Kenya conservation news update – Tsavo East elephants raid farms to escape drought


The game rich but drought hit area of Tsavo East National Park and the adjoining Taita Hills Game Reserve are traditionally the home of large numbers of elephant, traversing the protected areas in search of food and water following an age old pattern. However, the present drought condition has apparently prompted several hundred elephant to leave the safety of the park and reserve and made their way into the farming communities living in the area. Over the Easter weekend reports emerged from Nairobi that Kenya Wildlife Service was compelled to deploy dozens of rangers in a desperate effort to drive the animals back into the park, after local farmers filed angry reports with their district administration and security forces. The elephants had by the time the rangers were on scene already destroyed over 100 acres under crop, a hard blow to local farmers considering the lack of rains already making farming a daily challenge. At least one farmer was seriously injured during an elephant attack while working on his ‘shamba’ and it could not be ascertained if he had tried to chase the elephants away or if he was attacked outright.

Several villages literally went into lock down mode, with villagers staying indoors as the elephants strayed through and around their homesteads and the arrival of KWS personnel at least brought some hope to them to return to ‘normal life’ after the elephant were chased off.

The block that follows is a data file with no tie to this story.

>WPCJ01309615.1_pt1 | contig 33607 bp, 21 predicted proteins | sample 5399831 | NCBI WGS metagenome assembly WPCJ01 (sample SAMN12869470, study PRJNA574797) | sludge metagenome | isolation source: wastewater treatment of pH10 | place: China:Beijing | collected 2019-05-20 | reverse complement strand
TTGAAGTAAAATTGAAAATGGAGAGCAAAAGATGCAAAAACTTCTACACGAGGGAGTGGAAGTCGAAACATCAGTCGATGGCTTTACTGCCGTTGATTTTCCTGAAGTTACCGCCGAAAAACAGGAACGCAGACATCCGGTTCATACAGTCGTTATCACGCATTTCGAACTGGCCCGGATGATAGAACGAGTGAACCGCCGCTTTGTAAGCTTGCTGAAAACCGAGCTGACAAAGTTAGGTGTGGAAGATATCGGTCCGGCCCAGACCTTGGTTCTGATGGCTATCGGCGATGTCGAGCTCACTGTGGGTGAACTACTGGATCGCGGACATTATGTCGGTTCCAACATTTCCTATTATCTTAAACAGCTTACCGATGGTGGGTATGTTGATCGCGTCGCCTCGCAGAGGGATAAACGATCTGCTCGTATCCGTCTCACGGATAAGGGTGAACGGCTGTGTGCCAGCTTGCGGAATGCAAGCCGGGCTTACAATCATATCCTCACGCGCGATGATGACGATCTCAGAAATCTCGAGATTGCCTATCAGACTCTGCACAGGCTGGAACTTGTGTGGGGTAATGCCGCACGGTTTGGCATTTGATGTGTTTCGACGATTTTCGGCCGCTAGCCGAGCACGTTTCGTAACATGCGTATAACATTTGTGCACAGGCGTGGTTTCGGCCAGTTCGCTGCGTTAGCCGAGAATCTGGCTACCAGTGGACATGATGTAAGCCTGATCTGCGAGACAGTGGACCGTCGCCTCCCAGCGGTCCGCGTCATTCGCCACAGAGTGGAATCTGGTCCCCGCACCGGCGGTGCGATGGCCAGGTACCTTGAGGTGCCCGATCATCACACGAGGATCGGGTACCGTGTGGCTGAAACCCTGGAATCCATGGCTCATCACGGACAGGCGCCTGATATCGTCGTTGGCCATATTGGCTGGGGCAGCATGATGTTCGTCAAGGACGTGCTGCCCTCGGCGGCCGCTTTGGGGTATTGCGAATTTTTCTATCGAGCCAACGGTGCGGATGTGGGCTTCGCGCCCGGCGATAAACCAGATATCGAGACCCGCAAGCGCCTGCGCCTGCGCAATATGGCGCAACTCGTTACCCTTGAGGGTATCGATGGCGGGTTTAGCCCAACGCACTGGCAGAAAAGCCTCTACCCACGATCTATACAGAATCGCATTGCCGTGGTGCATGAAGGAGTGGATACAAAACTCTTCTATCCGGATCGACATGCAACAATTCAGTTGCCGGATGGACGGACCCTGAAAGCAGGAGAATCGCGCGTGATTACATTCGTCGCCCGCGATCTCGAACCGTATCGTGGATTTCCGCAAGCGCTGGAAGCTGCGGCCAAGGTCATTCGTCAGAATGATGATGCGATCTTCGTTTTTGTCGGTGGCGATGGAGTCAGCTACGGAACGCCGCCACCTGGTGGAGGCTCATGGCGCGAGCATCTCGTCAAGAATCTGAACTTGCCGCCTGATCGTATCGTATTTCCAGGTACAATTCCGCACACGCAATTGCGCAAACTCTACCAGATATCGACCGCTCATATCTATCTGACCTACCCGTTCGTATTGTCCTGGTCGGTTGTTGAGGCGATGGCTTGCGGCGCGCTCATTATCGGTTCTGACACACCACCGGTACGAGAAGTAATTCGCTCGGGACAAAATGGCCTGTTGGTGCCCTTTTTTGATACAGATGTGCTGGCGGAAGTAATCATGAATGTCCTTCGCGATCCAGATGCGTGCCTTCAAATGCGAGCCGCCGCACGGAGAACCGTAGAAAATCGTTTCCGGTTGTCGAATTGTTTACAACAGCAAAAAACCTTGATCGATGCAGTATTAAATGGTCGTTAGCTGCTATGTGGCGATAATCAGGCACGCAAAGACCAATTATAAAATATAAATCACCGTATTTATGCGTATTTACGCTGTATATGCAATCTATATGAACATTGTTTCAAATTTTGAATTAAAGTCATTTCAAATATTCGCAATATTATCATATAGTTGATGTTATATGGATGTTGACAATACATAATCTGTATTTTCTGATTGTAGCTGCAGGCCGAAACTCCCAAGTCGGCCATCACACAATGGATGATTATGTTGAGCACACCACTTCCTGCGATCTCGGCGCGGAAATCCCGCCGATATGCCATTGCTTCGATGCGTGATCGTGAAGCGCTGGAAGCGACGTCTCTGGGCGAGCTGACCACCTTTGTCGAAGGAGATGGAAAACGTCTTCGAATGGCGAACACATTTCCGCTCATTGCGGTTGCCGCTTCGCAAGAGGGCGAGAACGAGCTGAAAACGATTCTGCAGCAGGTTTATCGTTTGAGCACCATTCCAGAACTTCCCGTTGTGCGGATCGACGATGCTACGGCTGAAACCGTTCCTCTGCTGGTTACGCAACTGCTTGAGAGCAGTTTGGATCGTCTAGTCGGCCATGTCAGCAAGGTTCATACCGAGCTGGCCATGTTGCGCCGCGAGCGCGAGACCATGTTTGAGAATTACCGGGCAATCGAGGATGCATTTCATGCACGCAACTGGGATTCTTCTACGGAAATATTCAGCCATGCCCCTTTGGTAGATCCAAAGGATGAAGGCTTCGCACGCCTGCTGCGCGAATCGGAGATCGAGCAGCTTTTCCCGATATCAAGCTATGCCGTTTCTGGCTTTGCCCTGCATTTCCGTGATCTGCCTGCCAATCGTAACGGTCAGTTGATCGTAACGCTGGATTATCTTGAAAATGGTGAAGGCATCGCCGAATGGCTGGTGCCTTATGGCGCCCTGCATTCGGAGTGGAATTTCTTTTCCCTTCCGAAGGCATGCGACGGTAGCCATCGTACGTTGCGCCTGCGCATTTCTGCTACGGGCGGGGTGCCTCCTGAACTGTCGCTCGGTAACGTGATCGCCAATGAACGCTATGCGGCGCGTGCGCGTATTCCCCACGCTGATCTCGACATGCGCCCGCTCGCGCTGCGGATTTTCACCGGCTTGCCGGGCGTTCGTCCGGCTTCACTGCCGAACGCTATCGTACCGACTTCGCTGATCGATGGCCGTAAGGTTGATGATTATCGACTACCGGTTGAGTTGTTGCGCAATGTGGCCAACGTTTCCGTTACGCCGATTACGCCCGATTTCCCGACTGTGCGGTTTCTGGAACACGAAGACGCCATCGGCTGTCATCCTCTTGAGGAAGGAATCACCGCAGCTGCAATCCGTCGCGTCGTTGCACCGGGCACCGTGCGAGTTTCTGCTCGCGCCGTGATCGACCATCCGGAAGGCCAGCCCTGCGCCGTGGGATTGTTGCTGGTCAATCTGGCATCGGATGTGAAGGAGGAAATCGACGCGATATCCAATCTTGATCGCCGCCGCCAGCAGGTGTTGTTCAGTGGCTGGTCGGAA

A surveillance aircraft supported the team on the ground, which used both vehicles and ground patrols to establish the whereabouts of breakaway groups of elephants before ‘engaging’ them and gradually driving them back towards the national park.

KWS has only recently concluded ‘collaring’ several elephant in the area to establish a movement pattern through electronic surveillance measures but it is not clear if any of the collared animals had actually been part of the group of several hundred elephant which had ‘escaped’ the drought stricken parts of the park.

The devastating drought between 2007 to late 2009 forced KWS in some cases to purchase food for the wild animals and then engage in a wildlife relocation to boost species numbers where they had fallen below critical reproduction levels, and more recently reports emerged that KWS had to buy water to elephant herds in another part of the country, where water sources had started to dry up.

Residents of the affected areas have appealed to government to quickly provide them with emergency food aid to make up for the lost crops, and also for new seeds to replant as soon as possible, to avoid potential shortages of food. KWS sources acknowledged their responsibility to care for the safety of both game as well as protecting people living near protected areas and promised that surveillance would be stepped up and patrols strengthened to avoid the elephants returning to the farmlands.

No information could be received at the time of going to press what compensation the villagers can expect and how fast relief would be delivered to them, in itself a crucial component of garnering community support for conservation measures.

Watch this space.